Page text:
Cancer Risk After Use of Recombinant Bone Morphogenetic Protein-2 for Spinal Arthrodesis

Department of Orthopaedic Surgery, Stanford University School of Medicine, 450 Broadway Street, Pavilion C, 4th Floor, Redwood City, CA 94063. E-mail address for E.J. Carragee: .
The Journal of Bone and Joint Surgery (Impact Factor: 5.28). 09/2013; 95(17):1537-45. DOI: 10.2106/JBJS.L.01483
Source: PubMed


Recombinant human bone morphogenetic protein-2 (rhBMP-2) is a growth factor known to have in vitro effects on the growth and invasiveness of cancer. It has been approved by the U.S. Food and Drug Administration in limited doses for single-level anterior spinal arthrodesis, but it is commonly used off-label and at high doses. The effect of rhBMP-2 on the risk of cancer has been a concern. We sought to evaluate the risk of new cancers in patients receiving high-dose rhBMP-2.
We used publicly available data from a pivotal, multicenter, randomized controlled trial of patients with degenerative lumbar spine conditions who underwent a single-level instrumented posterolateral arthrodesis with either high-dose rhBMP-2 in a compression-resistant matrix (CRM) (rhBMP-2/CRM; n = 239) or autogenous bone graft (control group; n = 224). We compared the risks of new cancers in the rhBMP-2/CRM and control groups at two and five years after surgery.
At two years, with 86% follow-up, there were fifteen new cancer events in eleven patients in the rhBMP-2/CRM group compared with two new cancer events in two patients in the control group treated with autogenous bone graft. The incidence rate of new cancer events per 100 person-years was 3.37 (95% confidence interval [CI], 1.89 to 5.56) in the rhBMP-2/CRM group at two years compared with 0.50 (95% CI, 0.06 to 1.80) in the control group. The incidence rate ratio was 6.75 (95% CI, 1.57 to 60.83; p = 0.0026) at two years. Calculated in terms of the number of patients with one or more cancer events two years after the surgery, the incidence rate per 100 person-years was 2.54 (95% CI, 1.27 to 4.54) in the rhBMP-2/CRM group compared with 0.50 (95% CI, 0.06 to 1.82) in the control group at two years; the incidence rate ratio was 5.04 (95% CI, 1.10 to 46.82; p = 0.0194). At five years, there was a 37% loss of follow-up, but a significantly greater incidence of cancer events was still observed in the rhBMP-2/CRM group.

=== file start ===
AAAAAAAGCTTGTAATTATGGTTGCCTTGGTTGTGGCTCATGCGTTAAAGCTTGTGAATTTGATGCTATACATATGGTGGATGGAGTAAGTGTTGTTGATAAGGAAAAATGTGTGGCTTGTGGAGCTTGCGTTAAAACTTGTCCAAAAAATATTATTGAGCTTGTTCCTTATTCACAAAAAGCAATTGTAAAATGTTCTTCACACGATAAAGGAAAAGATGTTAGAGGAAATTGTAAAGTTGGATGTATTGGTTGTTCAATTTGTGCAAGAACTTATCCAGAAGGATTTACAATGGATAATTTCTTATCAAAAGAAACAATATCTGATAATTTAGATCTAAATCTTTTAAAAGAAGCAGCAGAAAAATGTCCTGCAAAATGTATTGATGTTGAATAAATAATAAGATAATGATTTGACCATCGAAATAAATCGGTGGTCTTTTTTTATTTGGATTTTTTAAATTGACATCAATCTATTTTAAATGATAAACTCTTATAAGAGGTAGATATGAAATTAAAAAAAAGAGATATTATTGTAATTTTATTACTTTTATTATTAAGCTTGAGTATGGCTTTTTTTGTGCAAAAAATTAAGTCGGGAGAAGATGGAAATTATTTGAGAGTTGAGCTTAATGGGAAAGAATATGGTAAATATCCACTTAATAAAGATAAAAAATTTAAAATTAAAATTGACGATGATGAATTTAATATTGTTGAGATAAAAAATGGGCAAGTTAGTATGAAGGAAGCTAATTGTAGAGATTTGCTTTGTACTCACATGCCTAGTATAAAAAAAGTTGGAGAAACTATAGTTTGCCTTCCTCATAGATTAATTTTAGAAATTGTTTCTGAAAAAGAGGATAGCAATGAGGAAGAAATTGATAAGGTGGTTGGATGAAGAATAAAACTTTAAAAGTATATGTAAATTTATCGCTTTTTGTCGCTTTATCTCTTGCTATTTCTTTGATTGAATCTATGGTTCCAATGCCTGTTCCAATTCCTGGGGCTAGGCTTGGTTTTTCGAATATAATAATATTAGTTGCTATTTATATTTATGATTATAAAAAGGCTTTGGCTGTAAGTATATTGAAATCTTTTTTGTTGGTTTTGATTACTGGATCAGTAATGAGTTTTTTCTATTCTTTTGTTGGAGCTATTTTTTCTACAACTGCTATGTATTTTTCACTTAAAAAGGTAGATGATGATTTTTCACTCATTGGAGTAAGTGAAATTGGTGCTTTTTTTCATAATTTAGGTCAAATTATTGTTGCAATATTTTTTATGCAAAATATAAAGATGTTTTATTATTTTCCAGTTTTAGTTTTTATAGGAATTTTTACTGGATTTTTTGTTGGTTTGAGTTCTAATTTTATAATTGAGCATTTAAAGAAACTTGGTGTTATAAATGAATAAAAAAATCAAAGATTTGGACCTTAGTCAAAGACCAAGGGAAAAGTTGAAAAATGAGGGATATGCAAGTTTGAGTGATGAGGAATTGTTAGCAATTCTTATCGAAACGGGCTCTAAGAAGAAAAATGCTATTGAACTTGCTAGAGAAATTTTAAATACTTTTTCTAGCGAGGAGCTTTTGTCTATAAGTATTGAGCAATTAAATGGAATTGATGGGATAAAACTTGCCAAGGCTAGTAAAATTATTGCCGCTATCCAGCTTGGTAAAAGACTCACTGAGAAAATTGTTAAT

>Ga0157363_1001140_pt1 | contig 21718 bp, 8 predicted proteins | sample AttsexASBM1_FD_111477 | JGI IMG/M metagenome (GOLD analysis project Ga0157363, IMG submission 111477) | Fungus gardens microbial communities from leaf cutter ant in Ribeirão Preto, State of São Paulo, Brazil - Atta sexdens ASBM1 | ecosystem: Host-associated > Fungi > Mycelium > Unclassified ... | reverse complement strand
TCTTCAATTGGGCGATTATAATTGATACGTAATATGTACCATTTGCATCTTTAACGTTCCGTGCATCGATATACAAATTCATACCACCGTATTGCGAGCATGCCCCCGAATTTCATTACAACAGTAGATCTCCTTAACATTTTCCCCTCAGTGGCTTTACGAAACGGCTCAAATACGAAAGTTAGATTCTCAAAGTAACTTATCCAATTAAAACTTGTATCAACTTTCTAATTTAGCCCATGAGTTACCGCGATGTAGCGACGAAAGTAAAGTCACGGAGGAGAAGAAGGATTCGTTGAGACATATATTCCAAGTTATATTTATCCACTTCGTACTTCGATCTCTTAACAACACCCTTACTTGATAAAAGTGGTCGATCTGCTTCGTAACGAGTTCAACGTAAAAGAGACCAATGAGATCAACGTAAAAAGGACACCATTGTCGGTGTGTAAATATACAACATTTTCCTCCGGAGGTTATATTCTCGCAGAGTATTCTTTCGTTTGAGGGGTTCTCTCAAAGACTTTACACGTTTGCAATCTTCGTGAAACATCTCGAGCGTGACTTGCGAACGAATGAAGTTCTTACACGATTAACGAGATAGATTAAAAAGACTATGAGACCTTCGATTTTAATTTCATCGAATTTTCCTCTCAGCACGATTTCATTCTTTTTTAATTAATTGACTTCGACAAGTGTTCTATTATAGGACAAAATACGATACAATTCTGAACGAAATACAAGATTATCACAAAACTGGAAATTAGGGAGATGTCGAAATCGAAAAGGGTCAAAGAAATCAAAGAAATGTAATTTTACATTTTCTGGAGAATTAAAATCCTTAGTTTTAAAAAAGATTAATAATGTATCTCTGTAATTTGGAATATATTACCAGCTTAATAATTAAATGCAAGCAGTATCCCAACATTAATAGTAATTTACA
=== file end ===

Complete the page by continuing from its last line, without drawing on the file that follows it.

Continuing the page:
A high dose of 40 mg of rhBMP-2/CRM in lumbar spinal arthrodesis was associated with an increased risk of new cancer.
Therapeutic Level II. See Instructions for Authors for a complete description of levels of evidence.

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    • "More recently, BMP-2 has demonstrated to be effective at lower in vivo doses (verbal communication, Medtronic). The potential off-label risks of BMP-2 have been documented in the literature and include: ectopic bone formation [26], swelling/hematoma [27], neoplasia [28], and wound problems; [29] this should be taken into consideration when using these therapies off-label. As basic science researchers, translational scientists and surgeons further understand the temporospatial orchestration of growth factor/cytokines during fracture healing, more precise delivery, timing and dosing of these factors could be delivered to these defects. "
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    ABSTRACT: Reconstruction of critical-size bony defects remains a challenge to surgeons despite recent technological advances. Current treatments include distraction osteogenesis, cancellous autograft, induced membranes (Masquelet procedure), polymeric membranes, and titanium-mesh cages filled with bone graft. In this article, the authors presents two cases in which critical-sized defects were reconstructed using a meshed fascial autograft encasing reamer-irrigator-aspirator (RIA) autograft and cancellous allograft. This article will discuss the clinical outcomes of the technique, comparison to other current techniques, and technical insight into the potential biological mechanism.
    Full-text · Article · Dec 2014 · Patient Safety in Surgery